The Pool Is Deep

A repost from 2013:

Intuitive teaching is about trusting the heart/intuition to bring more to the class than just mere intellectual discussion. Mere intellectual discussion does not bring fun, nor does it bring the heart quality, which in turn brings more learning and much bigger enrollments with happier kids in them.

In fact, teaching from a merely intellectual stance, where the teacher is a mere “deliverer-of-instructional-services” (Ted Sizer’s term) brings the opposite reaction from students – boredom. Failing to include the kids in a language class on a personal level with laughter and highly personalized discussion, both of which spring from the heart, results in spaced out kids who can’t get interested in class because the class is not about the only thing that they care about: themselves.

Like Napoleon Dynamite says to Pedro before Pedro has to go speak in front of the student body:

“Listen to your heart; that’s what I do.”

We all have our own definitions of what it means to trust the process in a classroom, and I dare say that it is a novel idea to go into a classroom which might contain more than a few mistrustful kids and open ourselves up in that way, thus making room for kindness and genuine listening and care and concern for others.

Even one student, as all know quite well, can cause us to shut down our heart and put up our defenses. If there are people in the room whom we can’t trust it changes everything. Does that mean that we don’t try for this kind of teaching?

My own answer to that question is a strong no. Teaching from the heart is too wonderful a thing to not explore it. There is no doubt that most of us will have to deal on some level with the issue of open heart in teaching this year in relation to one or more difficult children.

We must bring greater and greater levels of trust into our classrooms, because we, Bob Patrick speaks to this aggressively, know and value trust as the gold standard for any language teacher, even if nobody wants to talk about that now in these deep mordorian days.

I am trying to say that I don’t think we have much of an option in exploring this area if we are to pull everything we can from TPRS/CI. This kind of teaching is essentially intuitive anyway, and depends completely on trust and good will. If the kids are not involved, slow down and make some space for the human piece to happen.

Those who make space for trust in spite of all the heavy energy in the room – and I don’t use that term lightly – will be the ones who make the method work for them as it is meant to work.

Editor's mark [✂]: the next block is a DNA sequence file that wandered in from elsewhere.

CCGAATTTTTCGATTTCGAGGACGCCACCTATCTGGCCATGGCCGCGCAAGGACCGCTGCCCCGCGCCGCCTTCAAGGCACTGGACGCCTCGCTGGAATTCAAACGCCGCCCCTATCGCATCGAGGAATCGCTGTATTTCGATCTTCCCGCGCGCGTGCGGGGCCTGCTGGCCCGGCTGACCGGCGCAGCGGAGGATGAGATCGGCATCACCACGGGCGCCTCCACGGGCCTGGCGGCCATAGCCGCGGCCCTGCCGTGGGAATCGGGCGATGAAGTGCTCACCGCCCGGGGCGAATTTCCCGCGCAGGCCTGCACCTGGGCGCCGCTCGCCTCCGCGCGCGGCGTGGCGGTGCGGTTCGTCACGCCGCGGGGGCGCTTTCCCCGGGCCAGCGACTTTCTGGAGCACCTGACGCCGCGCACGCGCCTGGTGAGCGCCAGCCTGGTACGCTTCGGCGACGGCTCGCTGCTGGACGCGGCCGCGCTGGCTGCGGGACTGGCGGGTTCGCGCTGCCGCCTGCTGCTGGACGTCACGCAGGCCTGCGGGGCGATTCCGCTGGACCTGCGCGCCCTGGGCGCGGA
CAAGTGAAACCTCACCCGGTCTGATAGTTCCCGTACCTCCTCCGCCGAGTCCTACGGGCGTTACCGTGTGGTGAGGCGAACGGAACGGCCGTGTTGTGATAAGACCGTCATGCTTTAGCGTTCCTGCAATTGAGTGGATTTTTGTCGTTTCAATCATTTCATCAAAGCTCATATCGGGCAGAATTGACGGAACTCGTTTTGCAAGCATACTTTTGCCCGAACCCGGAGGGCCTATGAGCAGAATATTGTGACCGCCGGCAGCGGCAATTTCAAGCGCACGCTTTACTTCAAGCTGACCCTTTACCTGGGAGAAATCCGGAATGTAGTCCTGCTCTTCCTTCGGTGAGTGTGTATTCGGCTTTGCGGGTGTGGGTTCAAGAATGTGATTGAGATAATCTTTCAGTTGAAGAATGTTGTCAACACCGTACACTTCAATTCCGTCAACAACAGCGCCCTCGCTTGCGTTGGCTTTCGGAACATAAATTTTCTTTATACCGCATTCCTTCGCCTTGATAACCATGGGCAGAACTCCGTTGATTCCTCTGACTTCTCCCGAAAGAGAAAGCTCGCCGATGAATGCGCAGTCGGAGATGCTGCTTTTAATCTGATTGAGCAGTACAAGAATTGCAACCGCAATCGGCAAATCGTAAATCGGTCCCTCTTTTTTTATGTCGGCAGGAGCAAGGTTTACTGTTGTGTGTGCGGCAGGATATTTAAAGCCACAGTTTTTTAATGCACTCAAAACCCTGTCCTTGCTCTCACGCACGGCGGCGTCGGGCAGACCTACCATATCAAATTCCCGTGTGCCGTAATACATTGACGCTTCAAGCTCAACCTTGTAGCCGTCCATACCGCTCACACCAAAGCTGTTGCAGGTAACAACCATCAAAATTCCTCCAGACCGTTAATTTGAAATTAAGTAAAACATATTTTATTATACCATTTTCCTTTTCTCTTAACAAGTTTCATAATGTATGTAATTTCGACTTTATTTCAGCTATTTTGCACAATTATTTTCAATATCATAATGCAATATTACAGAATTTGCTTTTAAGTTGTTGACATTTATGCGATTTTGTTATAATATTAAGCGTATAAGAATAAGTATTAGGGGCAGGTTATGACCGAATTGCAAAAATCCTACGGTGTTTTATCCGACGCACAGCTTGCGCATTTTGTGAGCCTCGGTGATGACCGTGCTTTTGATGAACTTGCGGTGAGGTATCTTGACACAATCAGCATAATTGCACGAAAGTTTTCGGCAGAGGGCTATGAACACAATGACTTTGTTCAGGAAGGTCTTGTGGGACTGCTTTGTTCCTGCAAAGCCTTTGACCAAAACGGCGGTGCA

This way of teaching is a method of the heart. That is why Laurie calls her website Hearts for Teaching (http://www.heartsforteaching.com/). When we start a class, we have a box to put things in (PQA or a story script or just hanging out with wall words), but the things that go into it, the details for the language instruction for that class and that class alone, don’t exist yet since the kids only provide them during class in response to our skilled questioning.

We fill in the boxes with personalized, happy, pleasant, person-affirming information that differs from class to class since there are different students in each class. As we continue to focus on those happy, funny, unexpected and highly personalized things, the trust builds, the group becomes one, and the minds of the students forget that they are learning a language. That’s how it works.

Most people don’t resonate with that approach because of their need to “cover” what is in the scope and sequence. They don’t want to let go of the edge of the pool. But when we teach in an untargeted way, diving deep into the pool of language, we teach everything in the  scope and sequence and a vast amount of language more. By clinging to the sides of the pool, many will never find out how deep the pool is.

Related:

https://benslavic.com/blog/2011/12/13/beatitudes-for-educators/

 

 

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9 thoughts on “The Pool Is Deep”

  1. Building trust is so important, and so precarious! Ben says that I helped tip him back toward the practice of trust building in the classroom, and I can tell you that about half a dozen times this past year, with individual and specific students, my own trust in “trust” was so challenged that I considered abandoning the ship called trust. Such is the nature of human beings who work to build trust, and yet, I am convinced that it is our best calling. I also confess that I have flipped on both sides of that fence multiple times.